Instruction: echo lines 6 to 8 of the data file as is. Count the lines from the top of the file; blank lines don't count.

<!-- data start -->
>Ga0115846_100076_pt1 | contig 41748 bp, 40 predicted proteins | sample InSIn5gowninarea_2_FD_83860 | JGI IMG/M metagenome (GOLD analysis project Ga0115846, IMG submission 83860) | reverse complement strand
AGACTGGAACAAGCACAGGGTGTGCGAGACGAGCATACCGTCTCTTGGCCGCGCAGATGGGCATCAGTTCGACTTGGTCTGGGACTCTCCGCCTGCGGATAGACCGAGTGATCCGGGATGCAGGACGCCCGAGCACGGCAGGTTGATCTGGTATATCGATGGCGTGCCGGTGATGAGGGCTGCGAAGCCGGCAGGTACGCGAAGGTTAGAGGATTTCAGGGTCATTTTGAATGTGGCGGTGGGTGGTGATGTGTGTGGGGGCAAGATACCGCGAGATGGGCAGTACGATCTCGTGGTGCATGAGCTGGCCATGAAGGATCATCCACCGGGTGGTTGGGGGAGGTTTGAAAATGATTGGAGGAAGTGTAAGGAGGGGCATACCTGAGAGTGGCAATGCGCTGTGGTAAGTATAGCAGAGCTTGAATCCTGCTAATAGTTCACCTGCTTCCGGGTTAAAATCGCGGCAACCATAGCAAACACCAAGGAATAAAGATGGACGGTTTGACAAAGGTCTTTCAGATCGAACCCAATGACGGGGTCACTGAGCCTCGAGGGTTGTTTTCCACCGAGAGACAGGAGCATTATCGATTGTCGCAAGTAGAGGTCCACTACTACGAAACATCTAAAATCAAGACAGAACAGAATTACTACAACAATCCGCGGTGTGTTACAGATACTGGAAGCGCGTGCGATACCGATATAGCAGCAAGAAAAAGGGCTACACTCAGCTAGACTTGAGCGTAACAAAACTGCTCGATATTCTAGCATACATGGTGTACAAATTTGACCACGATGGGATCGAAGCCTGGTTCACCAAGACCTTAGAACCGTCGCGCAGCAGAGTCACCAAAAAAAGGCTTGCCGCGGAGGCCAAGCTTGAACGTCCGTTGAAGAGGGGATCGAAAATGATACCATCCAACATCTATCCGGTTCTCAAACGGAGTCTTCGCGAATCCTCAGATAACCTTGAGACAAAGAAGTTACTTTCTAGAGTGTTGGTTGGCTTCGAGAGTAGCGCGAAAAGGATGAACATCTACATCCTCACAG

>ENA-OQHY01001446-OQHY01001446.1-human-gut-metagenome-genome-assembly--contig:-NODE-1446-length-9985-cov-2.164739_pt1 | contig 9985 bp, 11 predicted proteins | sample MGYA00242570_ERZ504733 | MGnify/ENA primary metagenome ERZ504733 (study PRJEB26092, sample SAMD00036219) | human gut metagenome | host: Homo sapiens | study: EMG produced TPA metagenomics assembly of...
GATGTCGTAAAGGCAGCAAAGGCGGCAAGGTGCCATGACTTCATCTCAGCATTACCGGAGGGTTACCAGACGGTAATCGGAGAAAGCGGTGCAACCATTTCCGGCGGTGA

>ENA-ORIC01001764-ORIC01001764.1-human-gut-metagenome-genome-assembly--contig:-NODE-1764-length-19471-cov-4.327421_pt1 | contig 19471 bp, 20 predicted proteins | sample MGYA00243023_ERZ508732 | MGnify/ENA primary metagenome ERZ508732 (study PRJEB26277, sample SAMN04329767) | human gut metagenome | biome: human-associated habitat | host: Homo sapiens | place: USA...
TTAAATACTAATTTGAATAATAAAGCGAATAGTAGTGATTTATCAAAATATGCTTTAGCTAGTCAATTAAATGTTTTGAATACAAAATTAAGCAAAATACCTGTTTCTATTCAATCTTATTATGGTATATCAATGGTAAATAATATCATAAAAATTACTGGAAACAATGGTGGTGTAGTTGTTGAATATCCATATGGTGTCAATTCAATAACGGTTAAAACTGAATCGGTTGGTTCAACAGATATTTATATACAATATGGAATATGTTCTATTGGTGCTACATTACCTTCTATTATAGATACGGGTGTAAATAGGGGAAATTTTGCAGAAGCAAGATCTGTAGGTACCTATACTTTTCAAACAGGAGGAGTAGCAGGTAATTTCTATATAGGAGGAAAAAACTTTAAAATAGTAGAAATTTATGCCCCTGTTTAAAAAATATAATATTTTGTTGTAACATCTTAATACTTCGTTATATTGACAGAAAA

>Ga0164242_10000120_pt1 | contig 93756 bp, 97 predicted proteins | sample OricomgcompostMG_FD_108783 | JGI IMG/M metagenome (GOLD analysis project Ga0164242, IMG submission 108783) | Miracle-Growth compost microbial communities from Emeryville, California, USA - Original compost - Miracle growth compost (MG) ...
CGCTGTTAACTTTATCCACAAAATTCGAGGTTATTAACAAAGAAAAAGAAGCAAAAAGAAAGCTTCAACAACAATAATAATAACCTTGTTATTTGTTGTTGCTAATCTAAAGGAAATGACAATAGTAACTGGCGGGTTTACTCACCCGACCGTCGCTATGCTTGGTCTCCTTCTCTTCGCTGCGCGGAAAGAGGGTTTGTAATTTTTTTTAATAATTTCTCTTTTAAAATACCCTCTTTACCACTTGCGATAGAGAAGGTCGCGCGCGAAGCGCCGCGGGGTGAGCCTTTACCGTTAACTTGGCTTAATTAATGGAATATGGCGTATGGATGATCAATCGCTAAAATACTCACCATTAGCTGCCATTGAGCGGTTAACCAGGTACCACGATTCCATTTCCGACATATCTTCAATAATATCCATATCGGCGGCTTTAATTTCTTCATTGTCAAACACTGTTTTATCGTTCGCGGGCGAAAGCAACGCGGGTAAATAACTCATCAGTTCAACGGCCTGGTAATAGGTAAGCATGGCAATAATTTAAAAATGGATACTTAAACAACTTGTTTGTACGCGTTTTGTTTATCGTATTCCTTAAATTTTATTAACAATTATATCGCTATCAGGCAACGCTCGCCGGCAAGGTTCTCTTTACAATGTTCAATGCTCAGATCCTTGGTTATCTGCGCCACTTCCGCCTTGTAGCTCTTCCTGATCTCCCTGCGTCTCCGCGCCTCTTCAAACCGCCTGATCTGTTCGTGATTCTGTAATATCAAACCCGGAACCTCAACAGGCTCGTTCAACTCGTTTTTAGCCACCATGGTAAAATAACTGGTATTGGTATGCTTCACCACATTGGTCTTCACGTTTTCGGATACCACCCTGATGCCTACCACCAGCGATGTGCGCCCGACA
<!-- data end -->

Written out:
TTAAATACTAATTTGAATAATAAAGCGAATAGTAGTGATTTATCAAAATATGCTTTAGCTAGTCAATTAAATGTTTTGAATACAAAATTAAGCAAAATACCTGTTTCTATTCAATCTTATTATGGTATATCAATGGTAAATAATATCATAAAAATTACTGGAAACAATGGTGGTGTAGTTGTTGAATATCCATATGGTGTCAATTCAATAACGGTTAAAACTGAATCGGTTGGTTCAACAGATATTTATATACAATATGGAATATGTTCTATTGGTGCTACATTACCTTCTATTATAGATACGGGTGTAAATAGGGGAAATTTTGCAGAAGCAAGATCTGTAGGTACCTATACTTTTCAAACAGGAGGAGTAGCAGGTAATTTCTATATAGGAGGAAAAAACTTTAAAATAGTAGAAATTTATGCCCCTGTTTAAAAAATATAATATTTTGTTGTAACATCTTAATACTTCGTTATATTGACAGAAAA

>Ga0164242_10000120_pt1 | contig 93756 bp, 97 predicted proteins | sample OricomgcompostMG_FD_108783 | JGI IMG/M metagenome (GOLD analysis project Ga0164242, IMG submission 108783) | Miracle-Growth compost microbial communities from Emeryville, California, USA - Original compost - Miracle growth compost (MG) ...
CGCTGTTAACTTTATCCACAAAATTCGAGGTTATTAACAAAGAAAAAGAAGCAAAAAGAAAGCTTCAACAACAATAATAATAACCTTGTTATTTGTTGTTGCTAATCTAAAGGAAATGACAATAGTAACTGGCGGGTTTACTCACCCGACCGTCGCTATGCTTGGTCTCCTTCTCTTCGCTGCGCGGAAAGAGGGTTTGTAATTTTTTTTAATAATTTCTCTTTTAAAATACCCTCTTTACCACTTGCGATAGAGAAGGTCGCGCGCGAAGCGCCGCGGGGTGAGCCTTTACCGTTAACTTGGCTTAATTAATGGAATATGGCGTATGGATGATCAATCGCTAAAATACTCACCATTAGCTGCCATTGAGCGGTTAACCAGGTACCACGATTCCATTTCCGACATATCTTCAATAATATCCATATCGGCGGCTTTAATTTCTTCATTGTCAAACACTGTTTTATCGTTCGCGGGCGAAAGCAACGCGGGTAAATAACTCATCAGTTCAACGGCCTGGTAATAGGTAAGCATGGCAATAATTTAAAAATGGATACTTAAACAACTTGTTTGTACGCGTTTTGTTTATCGTATTCCTTAAATTTTATTAACAATTATATCGCTATCAGGCAACGCTCGCCGGCAAGGTTCTCTTTACAATGTTCAATGCTCAGATCCTTGGTTATCTGCGCCACTTCCGCCTTGTAGCTCTTCCTGATCTCCCTGCGTCTCCGCGCCTCTTCAAACCGCCTGATCTGTTCGTGATTCTGTAATATCAAACCCGGAACCTCAACAGGCTCGTTCAACTCGTTTTTAGCCACCATGGTAAAATAACTGGTATTGGTATGCTTCACCACATTGGTCTTCACGTTTTCGGATACCACCCTGATGCCTACCACCAGCGATGTGCGCCCGACA